Physical activity is important in preventing heart and blood disease in young people so long as they don’t undertake very strenuous activity on days when air pollution levels are high, according to a nationwide study of nearly 1.5 million people published in the European Heart Journal.
Until now, little has been known about the trade-offs between the health benefits of physical activity taking place outdoors and the potentially harmful effects of air pollution. Previous research by the authors of the current study had investigated the question in middle-aged people at a single point in time, but this is the first time that it has been investigated in people aged between 20-39 years over a period of several years. In addition, the researchers wanted to see what happens when people increase or decrease their physical activity over time.
The researchers from Seoul National University College of Medicine (South Korea), led by Professor Sang Min Park, looked at information from the National Health Insurance Service (NHIS) in South Korea for 1,469,972 young Koreans living in cities, who underwent two consecutive health examinations during two screening periods: 2009-2010 and 2011-2012. They followed up the participants from January 2013 to December 2018.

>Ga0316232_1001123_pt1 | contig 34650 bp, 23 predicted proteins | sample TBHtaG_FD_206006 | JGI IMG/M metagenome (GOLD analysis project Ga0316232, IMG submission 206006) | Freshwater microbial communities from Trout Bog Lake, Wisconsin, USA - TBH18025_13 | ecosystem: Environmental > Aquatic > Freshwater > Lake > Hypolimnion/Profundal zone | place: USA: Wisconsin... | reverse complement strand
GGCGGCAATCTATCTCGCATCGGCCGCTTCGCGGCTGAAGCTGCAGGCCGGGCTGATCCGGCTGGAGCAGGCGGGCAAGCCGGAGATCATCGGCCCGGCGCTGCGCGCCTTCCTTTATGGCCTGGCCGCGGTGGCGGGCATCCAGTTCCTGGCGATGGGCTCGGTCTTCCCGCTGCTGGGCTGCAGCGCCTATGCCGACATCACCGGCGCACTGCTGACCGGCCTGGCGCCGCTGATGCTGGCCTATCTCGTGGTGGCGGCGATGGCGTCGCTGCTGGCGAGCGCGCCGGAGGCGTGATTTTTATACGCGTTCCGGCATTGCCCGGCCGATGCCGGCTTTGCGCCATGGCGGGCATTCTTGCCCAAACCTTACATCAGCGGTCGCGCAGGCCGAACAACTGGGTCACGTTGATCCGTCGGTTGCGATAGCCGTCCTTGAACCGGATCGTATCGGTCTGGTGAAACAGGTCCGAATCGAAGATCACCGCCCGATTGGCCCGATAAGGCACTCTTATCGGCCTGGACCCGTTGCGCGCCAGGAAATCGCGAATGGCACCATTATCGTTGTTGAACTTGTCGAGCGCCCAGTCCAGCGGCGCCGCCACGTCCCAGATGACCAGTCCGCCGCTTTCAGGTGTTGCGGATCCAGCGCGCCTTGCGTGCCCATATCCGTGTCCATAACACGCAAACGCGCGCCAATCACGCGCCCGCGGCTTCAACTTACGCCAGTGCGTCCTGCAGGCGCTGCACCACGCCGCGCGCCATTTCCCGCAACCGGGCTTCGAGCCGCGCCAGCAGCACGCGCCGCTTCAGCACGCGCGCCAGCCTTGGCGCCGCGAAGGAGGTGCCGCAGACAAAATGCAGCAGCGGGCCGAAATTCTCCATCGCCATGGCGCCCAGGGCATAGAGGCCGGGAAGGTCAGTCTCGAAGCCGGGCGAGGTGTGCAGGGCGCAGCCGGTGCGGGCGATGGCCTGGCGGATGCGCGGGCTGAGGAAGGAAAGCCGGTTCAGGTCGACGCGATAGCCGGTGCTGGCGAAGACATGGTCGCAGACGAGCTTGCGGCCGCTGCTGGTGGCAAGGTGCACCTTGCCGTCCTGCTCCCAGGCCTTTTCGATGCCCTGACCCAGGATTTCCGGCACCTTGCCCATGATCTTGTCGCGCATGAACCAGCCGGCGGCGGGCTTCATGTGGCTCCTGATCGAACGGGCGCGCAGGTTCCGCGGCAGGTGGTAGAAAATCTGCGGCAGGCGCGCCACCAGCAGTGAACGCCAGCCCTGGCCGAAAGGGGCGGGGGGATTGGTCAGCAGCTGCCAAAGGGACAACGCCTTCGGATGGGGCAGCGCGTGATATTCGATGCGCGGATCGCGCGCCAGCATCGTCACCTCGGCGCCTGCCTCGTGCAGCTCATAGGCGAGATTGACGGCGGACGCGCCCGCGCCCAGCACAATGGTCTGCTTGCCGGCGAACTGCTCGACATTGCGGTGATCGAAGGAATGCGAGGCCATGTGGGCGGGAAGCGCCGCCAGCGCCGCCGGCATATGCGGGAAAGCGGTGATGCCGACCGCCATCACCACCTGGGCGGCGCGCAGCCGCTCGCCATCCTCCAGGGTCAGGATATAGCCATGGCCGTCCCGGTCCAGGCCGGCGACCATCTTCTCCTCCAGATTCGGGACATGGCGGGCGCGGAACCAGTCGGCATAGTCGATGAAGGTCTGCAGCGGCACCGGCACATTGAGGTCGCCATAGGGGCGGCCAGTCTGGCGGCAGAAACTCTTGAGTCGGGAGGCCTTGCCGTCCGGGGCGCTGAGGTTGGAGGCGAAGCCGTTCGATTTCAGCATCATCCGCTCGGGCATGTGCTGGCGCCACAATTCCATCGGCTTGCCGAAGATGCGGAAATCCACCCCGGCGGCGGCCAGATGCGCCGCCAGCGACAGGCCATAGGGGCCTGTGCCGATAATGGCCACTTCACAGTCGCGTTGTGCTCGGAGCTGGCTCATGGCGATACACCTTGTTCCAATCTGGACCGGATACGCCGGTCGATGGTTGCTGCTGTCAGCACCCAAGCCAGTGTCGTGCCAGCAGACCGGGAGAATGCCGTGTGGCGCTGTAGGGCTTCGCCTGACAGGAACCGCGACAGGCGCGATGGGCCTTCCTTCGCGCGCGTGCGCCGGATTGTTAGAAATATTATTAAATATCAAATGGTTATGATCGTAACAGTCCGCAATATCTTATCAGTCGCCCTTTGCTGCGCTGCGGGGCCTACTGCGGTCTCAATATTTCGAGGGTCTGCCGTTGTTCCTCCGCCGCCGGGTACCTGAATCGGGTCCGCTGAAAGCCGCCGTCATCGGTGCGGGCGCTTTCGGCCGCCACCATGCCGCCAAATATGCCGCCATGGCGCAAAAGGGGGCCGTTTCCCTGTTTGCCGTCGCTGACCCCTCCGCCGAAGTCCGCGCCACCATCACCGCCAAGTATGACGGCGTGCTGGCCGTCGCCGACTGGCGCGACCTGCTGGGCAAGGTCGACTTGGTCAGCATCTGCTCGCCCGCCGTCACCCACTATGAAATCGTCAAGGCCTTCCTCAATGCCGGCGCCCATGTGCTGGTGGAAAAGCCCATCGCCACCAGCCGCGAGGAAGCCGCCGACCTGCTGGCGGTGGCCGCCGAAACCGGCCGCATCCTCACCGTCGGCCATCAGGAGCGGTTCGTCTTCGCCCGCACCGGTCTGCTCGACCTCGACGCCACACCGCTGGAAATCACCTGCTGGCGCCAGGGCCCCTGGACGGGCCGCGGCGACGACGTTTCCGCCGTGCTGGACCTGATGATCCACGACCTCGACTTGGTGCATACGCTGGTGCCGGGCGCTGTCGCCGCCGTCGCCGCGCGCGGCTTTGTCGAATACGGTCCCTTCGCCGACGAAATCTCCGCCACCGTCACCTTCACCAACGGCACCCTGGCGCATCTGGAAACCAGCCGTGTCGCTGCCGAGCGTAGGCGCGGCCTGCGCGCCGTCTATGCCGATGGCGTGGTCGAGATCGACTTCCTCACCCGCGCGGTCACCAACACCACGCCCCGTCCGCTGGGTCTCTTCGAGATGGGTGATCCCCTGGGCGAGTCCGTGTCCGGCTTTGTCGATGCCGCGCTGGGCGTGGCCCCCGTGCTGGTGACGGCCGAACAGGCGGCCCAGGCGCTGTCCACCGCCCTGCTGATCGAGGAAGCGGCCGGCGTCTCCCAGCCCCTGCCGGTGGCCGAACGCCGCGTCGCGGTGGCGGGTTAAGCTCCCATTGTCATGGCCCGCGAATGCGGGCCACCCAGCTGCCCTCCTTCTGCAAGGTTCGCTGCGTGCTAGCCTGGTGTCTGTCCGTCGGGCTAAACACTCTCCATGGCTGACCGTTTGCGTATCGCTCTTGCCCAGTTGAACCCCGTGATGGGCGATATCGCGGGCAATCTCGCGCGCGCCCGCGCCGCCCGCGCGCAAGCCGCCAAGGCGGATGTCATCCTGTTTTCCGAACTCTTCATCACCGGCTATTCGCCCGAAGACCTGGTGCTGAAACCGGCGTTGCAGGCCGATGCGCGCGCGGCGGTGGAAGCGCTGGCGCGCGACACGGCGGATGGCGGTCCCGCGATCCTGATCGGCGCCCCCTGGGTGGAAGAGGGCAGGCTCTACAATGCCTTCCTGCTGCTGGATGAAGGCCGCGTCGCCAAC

At each health check-up the participants completed a questionnaire asking about their physical activity in the past seven days and this information was converted into units of metabolic equivalent task (MET) minutes per week (MET-mins/week). The participants were divided into four groups: 0, 1-499, 500-999 and 1000 or more MET-mins/week. European Society of Cardiology guidelines recommend people should try to do 500-999 MET-mins/week and this can be achieved by, for example, cycling five times a week.
The researchers used data from the National Ambient Air Monitoring System in South Korea to calculate annual average levels of air pollution, in particular the levels of small particulate matter that are less than or equal to 10 or 2.5 microns in diameter, known as PM10 and PM2.5 . The amount of exposure to air pollution was categorized at two levels: low to moderate (less than 49.92 and 26.43 micrograms per cubic meter, μm/m3, for PM10 and PM2.5 respectively), and high (49.92 and 26.46 μm/m3 or more, respectively).